On Monday former Minnesota Wild general manager Chuck Fletcher was officially named the new general manager of the Philadelphia Flyers. While the organization is excited to have his fresh outsiders perspective to help get them to the next level, some criticisms of his previous job have come to light.
Narrator: They have not.
When the pair signed back in 2012, the NHL’s salary cap was $70.2 million for that lockout-shortened season of 2012-13. So when you account both their AAVs of $7.53M, both players combined to take up 21.4 percent of the Wild’s cap space.
But as time has gone on the salary cap has gone up, which has made their impact on the Wild’s cap less significant. And with the rising cap, we have seen player salaries rise to where Parise and Suter are now just the 29th and 30th highest AAVs in the NHL this season, while the cap currently sits at $79.5 million.
More to the point, the production from Parise and Suter during that time has been among the best in the league.
First look at Suter, who has performed like one of the true number one defensemen in the league since his arrival in Minnesota.
That chart does not factor in minutes, which Suter no doubt leads, considering he has lead TOI per game just about every season since signing with the Wild. He has also remained healthy up until March of last season – when he suffered a broken ankle — but has missed next to no time besides that injury.
While you may have some criticisms of his offense — power play comes to mind — Suter has been a rock for the Wild defensively, and you can’t make an argument against that.
Then you have Parise, who has been injured over the past few seasons with the Wild but has continued to produce when healthy in the lineup.
As you can see, he has been scoring goals on a per game basis with some of the best in hockey since his arrival in Minnesota. And while injuries the past few seasons have slowed him down, he has been very healthy and very good this season as his production mirrors that of 10 seasons ago with New Jersey.
A healthy Parise has been a very vital piece for the Minnesota Wild in seven seasons.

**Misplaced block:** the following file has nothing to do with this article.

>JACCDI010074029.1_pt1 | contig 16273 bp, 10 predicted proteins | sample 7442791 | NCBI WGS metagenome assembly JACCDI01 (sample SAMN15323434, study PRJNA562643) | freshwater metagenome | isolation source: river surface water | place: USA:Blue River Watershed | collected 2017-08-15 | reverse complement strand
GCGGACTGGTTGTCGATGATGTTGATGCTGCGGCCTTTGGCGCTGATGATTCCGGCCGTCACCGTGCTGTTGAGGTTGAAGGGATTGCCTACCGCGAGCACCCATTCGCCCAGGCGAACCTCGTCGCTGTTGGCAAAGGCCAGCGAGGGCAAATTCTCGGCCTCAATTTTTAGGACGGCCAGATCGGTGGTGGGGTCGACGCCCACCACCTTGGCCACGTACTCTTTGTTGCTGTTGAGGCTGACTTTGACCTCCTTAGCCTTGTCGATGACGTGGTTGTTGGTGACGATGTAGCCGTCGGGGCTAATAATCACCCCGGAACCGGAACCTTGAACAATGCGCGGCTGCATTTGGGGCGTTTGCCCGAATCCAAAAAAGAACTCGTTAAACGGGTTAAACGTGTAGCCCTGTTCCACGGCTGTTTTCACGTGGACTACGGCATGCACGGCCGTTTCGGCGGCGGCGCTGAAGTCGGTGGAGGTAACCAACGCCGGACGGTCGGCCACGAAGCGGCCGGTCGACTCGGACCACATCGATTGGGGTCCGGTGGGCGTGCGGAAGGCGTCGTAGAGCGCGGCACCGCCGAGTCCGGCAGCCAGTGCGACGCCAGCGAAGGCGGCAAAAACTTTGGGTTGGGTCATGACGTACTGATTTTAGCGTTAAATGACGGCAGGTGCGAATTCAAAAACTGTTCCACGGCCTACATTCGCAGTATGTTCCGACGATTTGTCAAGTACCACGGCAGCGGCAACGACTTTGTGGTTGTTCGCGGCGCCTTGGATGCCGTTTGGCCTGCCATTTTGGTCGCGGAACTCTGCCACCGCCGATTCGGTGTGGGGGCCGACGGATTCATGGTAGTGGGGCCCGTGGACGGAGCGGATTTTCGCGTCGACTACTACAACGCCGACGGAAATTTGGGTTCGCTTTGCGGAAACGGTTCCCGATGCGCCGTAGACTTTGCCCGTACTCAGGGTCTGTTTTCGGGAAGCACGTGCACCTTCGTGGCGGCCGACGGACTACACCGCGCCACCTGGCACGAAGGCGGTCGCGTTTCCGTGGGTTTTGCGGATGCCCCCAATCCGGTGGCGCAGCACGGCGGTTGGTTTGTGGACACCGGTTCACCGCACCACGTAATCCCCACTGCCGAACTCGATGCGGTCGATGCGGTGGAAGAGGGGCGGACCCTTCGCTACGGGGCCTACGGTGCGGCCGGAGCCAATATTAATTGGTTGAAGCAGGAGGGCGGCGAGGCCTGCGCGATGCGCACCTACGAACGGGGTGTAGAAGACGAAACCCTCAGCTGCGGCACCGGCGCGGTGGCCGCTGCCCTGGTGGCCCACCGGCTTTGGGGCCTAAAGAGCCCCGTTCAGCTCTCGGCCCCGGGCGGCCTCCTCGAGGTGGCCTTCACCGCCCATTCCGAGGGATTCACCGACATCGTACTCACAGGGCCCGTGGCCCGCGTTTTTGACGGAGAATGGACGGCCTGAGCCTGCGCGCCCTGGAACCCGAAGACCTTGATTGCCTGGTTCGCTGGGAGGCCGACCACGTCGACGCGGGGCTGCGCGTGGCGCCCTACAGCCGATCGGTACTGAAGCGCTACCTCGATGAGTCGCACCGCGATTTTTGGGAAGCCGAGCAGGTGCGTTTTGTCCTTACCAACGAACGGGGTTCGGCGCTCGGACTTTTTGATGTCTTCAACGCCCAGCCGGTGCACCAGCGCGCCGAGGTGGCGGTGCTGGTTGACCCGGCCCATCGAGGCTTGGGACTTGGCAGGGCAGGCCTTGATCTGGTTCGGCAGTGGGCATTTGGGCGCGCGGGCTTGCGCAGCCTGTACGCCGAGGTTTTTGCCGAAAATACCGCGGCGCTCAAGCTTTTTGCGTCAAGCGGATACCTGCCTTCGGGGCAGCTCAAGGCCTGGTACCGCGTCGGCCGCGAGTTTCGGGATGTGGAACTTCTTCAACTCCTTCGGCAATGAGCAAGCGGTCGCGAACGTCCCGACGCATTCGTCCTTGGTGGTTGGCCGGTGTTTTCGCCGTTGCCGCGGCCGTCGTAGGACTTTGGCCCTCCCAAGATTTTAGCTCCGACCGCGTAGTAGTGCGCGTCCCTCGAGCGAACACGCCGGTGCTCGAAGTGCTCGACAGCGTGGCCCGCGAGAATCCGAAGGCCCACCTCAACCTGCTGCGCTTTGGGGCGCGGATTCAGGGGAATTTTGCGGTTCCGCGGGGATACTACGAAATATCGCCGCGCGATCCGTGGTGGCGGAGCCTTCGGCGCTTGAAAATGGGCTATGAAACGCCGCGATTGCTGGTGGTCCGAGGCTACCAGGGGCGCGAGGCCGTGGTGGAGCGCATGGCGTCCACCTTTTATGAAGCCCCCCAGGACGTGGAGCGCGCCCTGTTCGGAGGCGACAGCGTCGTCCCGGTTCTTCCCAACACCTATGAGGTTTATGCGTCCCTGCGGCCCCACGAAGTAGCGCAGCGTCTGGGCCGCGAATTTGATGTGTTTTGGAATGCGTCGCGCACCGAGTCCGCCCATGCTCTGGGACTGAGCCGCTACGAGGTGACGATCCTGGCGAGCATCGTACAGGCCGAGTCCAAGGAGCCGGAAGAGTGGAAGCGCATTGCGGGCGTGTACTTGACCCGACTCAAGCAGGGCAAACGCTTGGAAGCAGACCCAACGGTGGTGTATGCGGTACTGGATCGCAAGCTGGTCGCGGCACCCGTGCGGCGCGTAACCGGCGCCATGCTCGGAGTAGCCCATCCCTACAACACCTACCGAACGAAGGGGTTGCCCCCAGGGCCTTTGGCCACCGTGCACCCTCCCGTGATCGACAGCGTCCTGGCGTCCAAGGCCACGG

Let’s also not forget that the arrival of Parise and Suter have put Minnesota in the playoffs for six straight seasons, a streak that is second best in the National Hockey League behind Pittsburgh’s 12 seasons. Before their arrival, the Wild had made the postseason just three times in 11 seasons.
Their arrival has put Minnesota in a competitive position to make the playoffs year after year and have a crack at that illustrious Stanley Cup run. You can’t understate the fact that their arrival has raised the bar for expectations of the on-ice product.
Then what, or who, is the problem if not Parise and Suter?
How about the fact Chuck Fletcher handed out second-round draft picks. The Wild have had just one second-round draft selection from 2014 on, and that player – Jordan Greenway – is currently on the Wild roster.
Or how about the fact Minnesota has passed on higher upside players in the draft (*cough* Brock Boeser) with their first round selections since the Matt Dumba pick in favor of safer selections of players who might just project to be career third/fourth liners.
Minnesota has not drafted and developed a goal scorer since Marian Gaborik, and drafting the safer player over a player with a high risk/high reward type profile was a huge criticism during the Fletcher-Era Wild.
Or let us not forget that Fletcher loved to hand out long-term contracts to fourth line players. Torrey Mitchell, Darroll Powe, Matt Cooke and most recently Marcus Foligno. Maybe don’t inject deals over two years to fringe players at best. When they struggle, you are stuck with them, and they take up valuable cap space.
Fletcher had many faults in his time with the Wild, but the signings of Parise and Suter were not one of them. It has been the subsequent moves that doomed him and the Wild. Focus on those moves, not the guys that were paid big bucks to produce and actually are.
Take your false narrative about the Parise and Suter and kindly fire it into the sun.
Or just save it for five years down the road when they still have three years left on their contracts.